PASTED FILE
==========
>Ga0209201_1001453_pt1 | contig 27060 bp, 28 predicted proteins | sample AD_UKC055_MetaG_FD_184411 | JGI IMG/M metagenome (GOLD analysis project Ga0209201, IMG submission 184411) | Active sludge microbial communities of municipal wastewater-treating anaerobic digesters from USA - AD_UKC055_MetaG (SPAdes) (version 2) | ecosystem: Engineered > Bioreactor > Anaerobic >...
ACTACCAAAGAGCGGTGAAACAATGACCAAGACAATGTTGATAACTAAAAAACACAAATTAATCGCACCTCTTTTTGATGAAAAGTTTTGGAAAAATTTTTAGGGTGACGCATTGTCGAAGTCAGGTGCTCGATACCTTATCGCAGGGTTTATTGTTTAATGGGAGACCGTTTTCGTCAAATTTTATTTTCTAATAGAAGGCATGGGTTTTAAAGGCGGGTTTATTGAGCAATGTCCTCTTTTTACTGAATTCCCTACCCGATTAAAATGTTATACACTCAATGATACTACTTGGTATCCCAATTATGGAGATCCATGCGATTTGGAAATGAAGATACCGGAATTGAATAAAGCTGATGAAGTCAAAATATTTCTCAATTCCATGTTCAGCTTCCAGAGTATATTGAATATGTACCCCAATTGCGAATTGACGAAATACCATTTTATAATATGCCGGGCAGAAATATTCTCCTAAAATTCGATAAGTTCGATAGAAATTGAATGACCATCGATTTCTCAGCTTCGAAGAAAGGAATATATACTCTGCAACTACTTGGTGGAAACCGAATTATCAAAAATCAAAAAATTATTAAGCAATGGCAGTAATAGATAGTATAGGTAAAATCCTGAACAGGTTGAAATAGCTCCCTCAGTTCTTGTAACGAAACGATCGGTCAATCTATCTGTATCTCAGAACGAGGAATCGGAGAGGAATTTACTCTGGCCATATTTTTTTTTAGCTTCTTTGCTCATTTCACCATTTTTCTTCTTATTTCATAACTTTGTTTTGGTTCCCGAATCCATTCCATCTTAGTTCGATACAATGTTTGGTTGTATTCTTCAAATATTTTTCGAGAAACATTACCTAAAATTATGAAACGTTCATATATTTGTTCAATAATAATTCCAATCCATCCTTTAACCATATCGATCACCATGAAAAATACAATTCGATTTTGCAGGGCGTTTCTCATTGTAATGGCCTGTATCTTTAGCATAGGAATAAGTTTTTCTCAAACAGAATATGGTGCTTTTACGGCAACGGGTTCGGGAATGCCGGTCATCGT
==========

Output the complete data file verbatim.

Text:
>Ga0209201_1001453_pt1 | contig 27060 bp, 28 predicted proteins | sample AD_UKC055_MetaG_FD_184411 | JGI IMG/M metagenome (GOLD analysis project Ga0209201, IMG submission 184411) | Active sludge microbial communities of municipal wastewater-treating anaerobic digesters from USA - AD_UKC055_MetaG (SPAdes) (version 2) | ecosystem: Engineered > Bioreactor > Anaerobic >...
ACTACCAAAGAGCGGTGAAACAATGACCAAGACAATGTTGATAACTAAAAAACACAAATTAATCGCACCTCTTTTTGATGAAAAGTTTTGGAAAAATTTTTAGGGTGACGCATTGTCGAAGTCAGGTGCTCGATACCTTATCGCAGGGTTTATTGTTTAATGGGAGACCGTTTTCGTCAAATTTTATTTTCTAATAGAAGGCATGGGTTTTAAAGGCGGGTTTATTGAGCAATGTCCTCTTTTTACTGAATTCCCTACCCGATTAAAATGTTATACACTCAATGATACTACTTGGTATCCCAATTATGGAGATCCATGCGATTTGGAAATGAAGATACCGGAATTGAATAAAGCTGATGAAGTCAAAATATTTCTCAATTCCATGTTCAGCTTCCAGAGTATATTGAATATGTACCCCAATTGCGAATTGACGAAATACCATTTTATAATATGCCGGGCAGAAATATTCTCCTAAAATTCGATAAGTTCGATAGAAATTGAATGACCATCGATTTCTCAGCTTCGAAGAAAGGAATATATACTCTGCAACTACTTGGTGGAAACCGAATTATCAAAAATCAAAAAATTATTAAGCAATGGCAGTAATAGATAGTATAGGTAAAATCCTGAACAGGTTGAAATAGCTCCCTCAGTTCTTGTAACGAAACGATCGGTCAATCTATCTGTATCTCAGAACGAGGAATCGGAGAGGAATTTACTCTGGCCATATTTTTTTTTAGCTTCTTTGCTCATTTCACCATTTTTCTTCTTATTTCATAACTTTGTTTTGGTTCCCGAATCCATTCCATCTTAGTTCGATACAATGTTTGGTTGTATTCTTCAAATATTTTTCGAGAAACATTACCTAAAATTATGAAACGTTCATATATTTGTTCAATAATAATTCCAATCCATCCTTTAACCATATCGATCACCATGAAAAATACAATTCGATTTTGCAGGGCGTTTCTCATTGTAATGGCCTGTATCTTTAGCATAGGAATAAGTTTTTCTCAAACAGAATATGGTGCTTTTACGGCAACGGGTTCGGGAATGCCGGTCATCGT